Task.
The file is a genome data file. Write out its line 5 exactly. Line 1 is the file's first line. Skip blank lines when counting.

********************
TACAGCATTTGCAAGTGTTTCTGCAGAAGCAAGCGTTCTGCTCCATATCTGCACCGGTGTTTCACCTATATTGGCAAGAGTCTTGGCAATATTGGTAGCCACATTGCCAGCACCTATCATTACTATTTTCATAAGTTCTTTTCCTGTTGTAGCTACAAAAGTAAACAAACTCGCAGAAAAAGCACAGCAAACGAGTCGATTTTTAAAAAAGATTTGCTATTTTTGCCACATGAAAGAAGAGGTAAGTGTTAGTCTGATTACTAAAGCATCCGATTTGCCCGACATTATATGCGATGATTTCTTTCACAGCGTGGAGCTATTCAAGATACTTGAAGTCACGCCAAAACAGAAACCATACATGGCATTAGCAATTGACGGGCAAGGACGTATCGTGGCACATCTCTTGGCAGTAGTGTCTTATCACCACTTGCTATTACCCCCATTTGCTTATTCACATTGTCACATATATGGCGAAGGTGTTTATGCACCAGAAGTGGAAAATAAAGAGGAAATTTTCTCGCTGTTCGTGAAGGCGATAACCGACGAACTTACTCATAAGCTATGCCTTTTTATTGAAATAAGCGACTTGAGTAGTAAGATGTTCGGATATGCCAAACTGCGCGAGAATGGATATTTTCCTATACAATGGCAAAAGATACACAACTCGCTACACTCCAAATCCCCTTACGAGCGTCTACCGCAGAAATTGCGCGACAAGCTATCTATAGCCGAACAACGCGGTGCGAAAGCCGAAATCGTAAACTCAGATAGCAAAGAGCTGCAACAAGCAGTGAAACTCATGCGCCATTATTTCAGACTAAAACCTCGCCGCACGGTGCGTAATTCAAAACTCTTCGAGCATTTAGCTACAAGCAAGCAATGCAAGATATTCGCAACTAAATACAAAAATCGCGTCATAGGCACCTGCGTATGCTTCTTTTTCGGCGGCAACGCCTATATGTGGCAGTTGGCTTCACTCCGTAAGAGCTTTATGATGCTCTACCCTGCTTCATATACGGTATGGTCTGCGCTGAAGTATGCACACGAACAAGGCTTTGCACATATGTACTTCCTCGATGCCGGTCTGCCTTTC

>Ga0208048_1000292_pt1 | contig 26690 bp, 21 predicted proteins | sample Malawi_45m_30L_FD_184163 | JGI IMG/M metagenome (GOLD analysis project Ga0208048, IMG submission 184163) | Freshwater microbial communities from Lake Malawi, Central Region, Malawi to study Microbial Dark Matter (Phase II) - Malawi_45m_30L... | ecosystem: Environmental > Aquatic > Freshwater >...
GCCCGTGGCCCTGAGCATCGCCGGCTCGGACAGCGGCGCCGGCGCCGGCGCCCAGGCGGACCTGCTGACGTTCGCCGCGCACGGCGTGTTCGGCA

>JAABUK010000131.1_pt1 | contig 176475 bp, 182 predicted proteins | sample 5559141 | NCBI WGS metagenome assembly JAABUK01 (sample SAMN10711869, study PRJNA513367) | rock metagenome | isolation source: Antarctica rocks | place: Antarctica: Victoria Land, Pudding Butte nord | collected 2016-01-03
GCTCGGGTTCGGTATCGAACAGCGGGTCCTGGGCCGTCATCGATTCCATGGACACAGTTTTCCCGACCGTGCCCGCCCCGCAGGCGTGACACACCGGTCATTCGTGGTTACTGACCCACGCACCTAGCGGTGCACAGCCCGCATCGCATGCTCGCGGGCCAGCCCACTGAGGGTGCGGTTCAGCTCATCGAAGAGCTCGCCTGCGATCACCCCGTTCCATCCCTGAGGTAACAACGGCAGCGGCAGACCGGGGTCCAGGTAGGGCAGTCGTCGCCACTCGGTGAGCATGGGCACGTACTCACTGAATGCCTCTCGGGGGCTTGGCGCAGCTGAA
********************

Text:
GCTCGGGTTCGGTATCGAACAGCGGGTCCTGGGCCGTCATCGATTCCATGGACACAGTTTTCCCGACCGTGCCCGCCCCGCAGGCGTGACACACCGGTCATTCGTGGTTACTGACCCACGCACCTAGCGGTGCACAGCCCGCATCGCATGCTCGCGGGCCAGCCCACTGAGGGTGCGGTTCAGCTCATCGAAGAGCTCGCCTGCGATCACCCCGTTCCATCCCTGAGGTAACAACGGCAGCGGCAGACCGGGGTCCAGGTAGGGCAGTCGTCGCCACTCGGTGAGCATGGGCACGTACTCACTGAATGCCTCTCGGGGGCTTGGCGCAGCTGAA